Ohmigod everyone’s grandmother bought a Camry in 2000, kept it but never drove it for fifteen years, until eventually a grandchild inherits it and wants to pour a bunch of money into this new (free) ride. I can’t even count the number of souped up Camrys that have rolled out of our garage. Usually, we don’t really mind putting some ridiculous rims and tinted windows on a Camry, there is something inherently fun and funny about a car that is worth more in add-ons than engine.  

Once about three years ago a young woman, probably about 22 years old, showed up to the shop with one such Camry. It was a 1999 Camry, dingy grey, and utterly unremarkable, but with only like 4000 miles on it. She said she wanted to “completely trick it out” and to “spare no expense.” She basically gave us free reign to…. pimp her ride. We wanted a budget and she told us, truly, to spare no expense and that she was ready to spend up to $25,000 on this silly trickery. We even told her she might as well just buy a fancy new car, she declined. 

So we kept that car for about six weeks – we put a tint on the windows, painted it matte black with rose gold features, a spoiler, rose gold rims, a lowered kit, a beautiful interior with millennial pink leather seats, rose gold and black features, an in-dash navigation system with Bluetooth speakers. 

It was beautiful work. We were all in awe of how gorgeous it was, how poor of an investment it was, and we were hopeful that this woman would return and be giddy about her instagrammable new whip. She came back to get it and she did, truly, find it beautiful. She was cute about it, grateful, and excited to drive it.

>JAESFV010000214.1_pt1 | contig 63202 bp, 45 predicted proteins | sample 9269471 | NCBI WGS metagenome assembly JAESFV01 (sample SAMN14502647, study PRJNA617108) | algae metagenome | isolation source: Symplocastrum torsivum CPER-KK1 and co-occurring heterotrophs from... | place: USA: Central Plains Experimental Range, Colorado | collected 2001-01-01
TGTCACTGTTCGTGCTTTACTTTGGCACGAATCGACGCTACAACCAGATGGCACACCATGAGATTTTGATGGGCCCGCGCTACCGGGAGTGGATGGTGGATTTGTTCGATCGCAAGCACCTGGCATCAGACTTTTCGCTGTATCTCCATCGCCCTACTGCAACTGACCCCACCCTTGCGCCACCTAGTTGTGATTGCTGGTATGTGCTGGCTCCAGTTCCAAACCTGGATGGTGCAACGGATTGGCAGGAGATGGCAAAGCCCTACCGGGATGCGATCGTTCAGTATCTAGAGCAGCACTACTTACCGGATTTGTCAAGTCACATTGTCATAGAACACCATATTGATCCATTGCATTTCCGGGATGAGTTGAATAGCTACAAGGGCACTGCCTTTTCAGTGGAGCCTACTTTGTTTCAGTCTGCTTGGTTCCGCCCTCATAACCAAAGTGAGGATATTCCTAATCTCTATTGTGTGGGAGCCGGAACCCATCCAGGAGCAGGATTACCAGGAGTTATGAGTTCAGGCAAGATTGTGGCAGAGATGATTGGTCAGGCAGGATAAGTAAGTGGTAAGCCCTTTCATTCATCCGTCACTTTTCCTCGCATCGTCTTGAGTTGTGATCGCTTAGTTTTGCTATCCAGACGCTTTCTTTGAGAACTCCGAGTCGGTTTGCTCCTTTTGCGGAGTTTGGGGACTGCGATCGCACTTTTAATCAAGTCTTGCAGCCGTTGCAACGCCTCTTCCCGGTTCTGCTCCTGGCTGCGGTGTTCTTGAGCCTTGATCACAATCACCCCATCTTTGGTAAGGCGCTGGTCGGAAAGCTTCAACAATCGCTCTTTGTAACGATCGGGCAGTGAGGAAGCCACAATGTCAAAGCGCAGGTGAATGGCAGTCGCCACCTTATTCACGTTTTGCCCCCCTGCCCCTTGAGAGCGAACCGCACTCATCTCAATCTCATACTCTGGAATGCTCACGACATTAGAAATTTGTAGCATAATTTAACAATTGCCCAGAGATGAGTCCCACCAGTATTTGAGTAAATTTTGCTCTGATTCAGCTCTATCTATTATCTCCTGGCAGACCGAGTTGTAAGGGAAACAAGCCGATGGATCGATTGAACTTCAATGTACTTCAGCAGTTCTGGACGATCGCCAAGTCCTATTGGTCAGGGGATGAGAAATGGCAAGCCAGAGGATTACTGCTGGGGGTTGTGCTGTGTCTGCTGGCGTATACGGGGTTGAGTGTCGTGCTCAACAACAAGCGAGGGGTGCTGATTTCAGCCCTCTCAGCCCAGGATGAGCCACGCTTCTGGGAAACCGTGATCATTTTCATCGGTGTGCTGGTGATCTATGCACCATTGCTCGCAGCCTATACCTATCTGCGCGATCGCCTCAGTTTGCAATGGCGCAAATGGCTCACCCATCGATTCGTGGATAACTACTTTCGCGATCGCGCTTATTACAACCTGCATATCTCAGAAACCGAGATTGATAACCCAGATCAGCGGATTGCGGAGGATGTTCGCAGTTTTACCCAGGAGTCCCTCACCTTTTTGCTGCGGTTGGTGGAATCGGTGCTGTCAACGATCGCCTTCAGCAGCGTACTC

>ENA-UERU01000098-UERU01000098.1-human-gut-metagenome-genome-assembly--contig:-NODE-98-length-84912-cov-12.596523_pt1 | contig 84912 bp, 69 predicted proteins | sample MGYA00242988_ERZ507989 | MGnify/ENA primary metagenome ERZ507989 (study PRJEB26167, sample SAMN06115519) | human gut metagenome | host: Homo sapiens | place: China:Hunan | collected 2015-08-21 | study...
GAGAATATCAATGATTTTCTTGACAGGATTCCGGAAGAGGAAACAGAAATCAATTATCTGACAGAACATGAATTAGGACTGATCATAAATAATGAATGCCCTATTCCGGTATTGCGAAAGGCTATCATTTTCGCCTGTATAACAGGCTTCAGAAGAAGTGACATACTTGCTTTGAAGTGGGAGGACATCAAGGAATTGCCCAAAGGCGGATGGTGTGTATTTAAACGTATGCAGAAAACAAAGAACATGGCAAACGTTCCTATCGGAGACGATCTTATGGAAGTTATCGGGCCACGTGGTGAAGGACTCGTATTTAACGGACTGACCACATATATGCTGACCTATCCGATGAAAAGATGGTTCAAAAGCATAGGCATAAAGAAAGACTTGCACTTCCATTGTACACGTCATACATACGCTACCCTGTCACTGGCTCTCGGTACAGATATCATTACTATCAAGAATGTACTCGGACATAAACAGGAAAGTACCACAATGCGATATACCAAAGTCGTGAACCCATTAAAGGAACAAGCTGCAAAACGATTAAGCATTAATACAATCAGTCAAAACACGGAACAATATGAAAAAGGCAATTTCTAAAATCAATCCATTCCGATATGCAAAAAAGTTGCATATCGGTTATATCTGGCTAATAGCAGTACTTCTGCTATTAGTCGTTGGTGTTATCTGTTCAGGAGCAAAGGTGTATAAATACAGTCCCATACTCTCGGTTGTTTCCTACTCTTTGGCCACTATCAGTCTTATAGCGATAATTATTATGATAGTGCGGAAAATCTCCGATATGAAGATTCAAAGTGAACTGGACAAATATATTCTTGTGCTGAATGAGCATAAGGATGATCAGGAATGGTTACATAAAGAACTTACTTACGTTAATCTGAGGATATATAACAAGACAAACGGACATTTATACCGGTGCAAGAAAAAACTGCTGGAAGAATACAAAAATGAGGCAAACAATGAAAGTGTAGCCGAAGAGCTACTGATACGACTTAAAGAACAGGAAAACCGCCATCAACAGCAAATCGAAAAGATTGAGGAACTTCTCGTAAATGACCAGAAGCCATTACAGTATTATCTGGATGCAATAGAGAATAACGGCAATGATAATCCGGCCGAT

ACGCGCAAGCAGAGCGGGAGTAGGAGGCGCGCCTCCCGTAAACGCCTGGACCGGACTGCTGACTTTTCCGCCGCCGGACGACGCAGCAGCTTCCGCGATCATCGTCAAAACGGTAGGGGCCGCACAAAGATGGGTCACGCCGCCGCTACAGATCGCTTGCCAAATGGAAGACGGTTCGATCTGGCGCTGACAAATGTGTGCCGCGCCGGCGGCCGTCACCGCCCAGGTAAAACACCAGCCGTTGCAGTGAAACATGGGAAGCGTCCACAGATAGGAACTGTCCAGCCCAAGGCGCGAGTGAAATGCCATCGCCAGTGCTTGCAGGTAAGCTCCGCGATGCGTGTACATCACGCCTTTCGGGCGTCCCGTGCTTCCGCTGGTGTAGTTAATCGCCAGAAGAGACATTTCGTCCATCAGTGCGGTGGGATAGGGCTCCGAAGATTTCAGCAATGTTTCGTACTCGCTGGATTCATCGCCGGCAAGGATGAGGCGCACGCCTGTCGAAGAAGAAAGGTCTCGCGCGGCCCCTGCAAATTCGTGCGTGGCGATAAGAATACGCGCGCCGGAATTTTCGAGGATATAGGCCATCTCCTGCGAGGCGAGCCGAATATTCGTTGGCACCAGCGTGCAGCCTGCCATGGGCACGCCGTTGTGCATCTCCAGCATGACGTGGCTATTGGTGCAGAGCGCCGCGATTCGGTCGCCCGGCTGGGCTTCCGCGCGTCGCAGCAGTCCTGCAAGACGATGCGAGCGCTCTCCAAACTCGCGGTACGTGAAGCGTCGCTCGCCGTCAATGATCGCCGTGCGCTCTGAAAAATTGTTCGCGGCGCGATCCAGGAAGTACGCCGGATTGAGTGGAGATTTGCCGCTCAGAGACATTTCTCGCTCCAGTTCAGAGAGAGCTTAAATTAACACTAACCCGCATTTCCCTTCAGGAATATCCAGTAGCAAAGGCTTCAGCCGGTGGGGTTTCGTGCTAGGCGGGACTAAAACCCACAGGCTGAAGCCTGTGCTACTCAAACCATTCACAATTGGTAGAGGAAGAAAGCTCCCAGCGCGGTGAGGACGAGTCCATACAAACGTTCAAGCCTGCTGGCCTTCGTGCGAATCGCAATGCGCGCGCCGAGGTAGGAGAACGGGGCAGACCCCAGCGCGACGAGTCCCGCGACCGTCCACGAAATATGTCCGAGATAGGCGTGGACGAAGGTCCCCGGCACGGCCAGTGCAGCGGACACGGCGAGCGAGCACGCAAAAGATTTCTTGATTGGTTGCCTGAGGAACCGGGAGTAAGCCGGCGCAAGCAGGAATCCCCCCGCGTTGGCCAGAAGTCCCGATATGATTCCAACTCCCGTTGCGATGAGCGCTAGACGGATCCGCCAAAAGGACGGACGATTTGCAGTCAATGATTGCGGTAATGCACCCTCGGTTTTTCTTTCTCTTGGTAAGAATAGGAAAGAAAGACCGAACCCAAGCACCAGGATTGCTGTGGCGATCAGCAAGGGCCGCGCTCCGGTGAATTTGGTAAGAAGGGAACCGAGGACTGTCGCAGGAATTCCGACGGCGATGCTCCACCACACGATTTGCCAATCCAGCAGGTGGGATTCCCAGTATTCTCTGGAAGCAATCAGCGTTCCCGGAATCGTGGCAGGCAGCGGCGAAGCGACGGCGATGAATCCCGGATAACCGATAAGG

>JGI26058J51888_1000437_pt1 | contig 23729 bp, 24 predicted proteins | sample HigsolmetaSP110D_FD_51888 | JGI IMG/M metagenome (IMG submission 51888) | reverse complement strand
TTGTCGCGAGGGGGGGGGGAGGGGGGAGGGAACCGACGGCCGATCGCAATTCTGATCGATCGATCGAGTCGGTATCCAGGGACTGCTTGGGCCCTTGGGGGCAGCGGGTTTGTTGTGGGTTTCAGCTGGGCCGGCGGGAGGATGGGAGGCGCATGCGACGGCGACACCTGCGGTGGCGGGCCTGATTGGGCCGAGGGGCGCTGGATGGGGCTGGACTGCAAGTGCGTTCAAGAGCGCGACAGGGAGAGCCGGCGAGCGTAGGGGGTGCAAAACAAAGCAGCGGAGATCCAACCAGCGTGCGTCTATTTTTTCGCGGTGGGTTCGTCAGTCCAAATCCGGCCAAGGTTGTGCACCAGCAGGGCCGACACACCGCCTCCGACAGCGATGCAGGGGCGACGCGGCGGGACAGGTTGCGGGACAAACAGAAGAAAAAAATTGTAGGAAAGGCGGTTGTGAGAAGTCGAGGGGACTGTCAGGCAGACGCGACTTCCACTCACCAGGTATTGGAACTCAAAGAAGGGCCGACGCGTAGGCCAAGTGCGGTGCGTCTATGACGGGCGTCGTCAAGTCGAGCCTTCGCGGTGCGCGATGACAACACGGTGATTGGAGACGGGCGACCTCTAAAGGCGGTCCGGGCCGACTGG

It was a really fun experience. I’ve never seen the car on the road and it’s barely drivable. But I always keep an eye out when in the neighborhood hoping I’ll see it driving past me. 


A woman in a white Prius drove up, no appointment, pulled into the garage, left the keys in the ignition, walked into the waiting room and took a seat. She didn’t talk to anybody, she didn’t make eye contact with anyone, she was wearing a floor length white coat, sunglasses, and high heels. She looked … out of place. Our staff all assumed she knew what she was doing, based on her behavior – that of a woman who knows exactly what she’s doing.  

After about twenty minutes, she started dinging the little bell at the check-out in the waiting room. She dinged it about thirty-five times within ten seconds and I popped up from three feet away in plain sight and asked if she needed something. 

She said, “OBVIOUSLY.” 

I asked what, exactly, she needed. 


I told her that we’re not really that kind of shop, we’re not really used to walk-in service requests, and that we’ve never really had anyone jut pull in and post up before so please try to understand our confusion. We didn’t mean to keep you waiting. I’m sorry. We just don’t really do walk-in oil changes.  


I reminded her that she hadn’t really asked anyone anything, she walked in like she owned the place, and refrained from ever approaching the customer service window in the twenty minutes she’d been sitting there scrolling her phone.  

She asked me, incredulously, why I wouldn’t honor her appointment for the oil change. This is when I realized that she thought she had pulled into the next garage over – the Jiffy Lube. I sent her that way, she left, we never saw her again. 

The next day, our yelp page went fucking insane. Her review was not specific to the lack of attention he’d received in our shop – which I would have understood and felt genuinely bad about that day. But it was about how our facility was oily (it’s an auto shop), how the staff she did see wandering around were poorly dressed (they’re mechanics) and how the customer service representative (me, the one writing this recap) could barely speak or understand English. 

What I still cannot understand is how she confused the Jiffy Lube with our garage in plain sight, but managed to find our site on Yelp!?

© 2022 Atlanta Auto Haus

Theme by Anders NorenUp ↑